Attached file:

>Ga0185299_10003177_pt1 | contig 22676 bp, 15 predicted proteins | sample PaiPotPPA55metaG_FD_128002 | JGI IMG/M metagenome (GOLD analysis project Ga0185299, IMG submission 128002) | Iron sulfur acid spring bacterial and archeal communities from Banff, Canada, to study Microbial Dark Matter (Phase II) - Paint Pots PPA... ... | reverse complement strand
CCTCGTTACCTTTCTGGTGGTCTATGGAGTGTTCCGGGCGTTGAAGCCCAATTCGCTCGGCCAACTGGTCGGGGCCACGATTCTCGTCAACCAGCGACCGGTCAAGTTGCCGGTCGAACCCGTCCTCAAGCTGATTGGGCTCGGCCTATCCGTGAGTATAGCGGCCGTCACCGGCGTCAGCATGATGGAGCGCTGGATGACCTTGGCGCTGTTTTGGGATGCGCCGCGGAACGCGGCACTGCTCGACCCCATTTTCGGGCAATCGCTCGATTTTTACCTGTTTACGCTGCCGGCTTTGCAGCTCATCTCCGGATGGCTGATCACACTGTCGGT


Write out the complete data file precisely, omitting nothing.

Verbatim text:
>Ga0185299_10003177_pt1 | contig 22676 bp, 15 predicted proteins | sample PaiPotPPA55metaG_FD_128002 | JGI IMG/M metagenome (GOLD analysis project Ga0185299, IMG submission 128002) | Iron sulfur acid spring bacterial and archeal communities from Banff, Canada, to study Microbial Dark Matter (Phase II) - Paint Pots PPA... ... | reverse complement strand
CCTCGTTACCTTTCTGGTGGTCTATGGAGTGTTCCGGGCGTTGAAGCCCAATTCGCTCGGCCAACTGGTCGGGGCCACGATTCTCGTCAACCAGCGACCGGTCAAGTTGCCGGTCGAACCCGTCCTCAAGCTGATTGGGCTCGGCCTATCCGTGAGTATAGCGGCCGTCACCGGCGTCAGCATGATGGAGCGCTGGATGACCTTGGCGCTGTTTTGGGATGCGCCGCGGAACGCGGCACTGCTCGACCCCATTTTCGGGCAATCGCTCGATTTTTACCTGTTTACGCTGCCGGCTTTGCAGCTCATCTCCGGATGGCTGATCACACTGTCGGT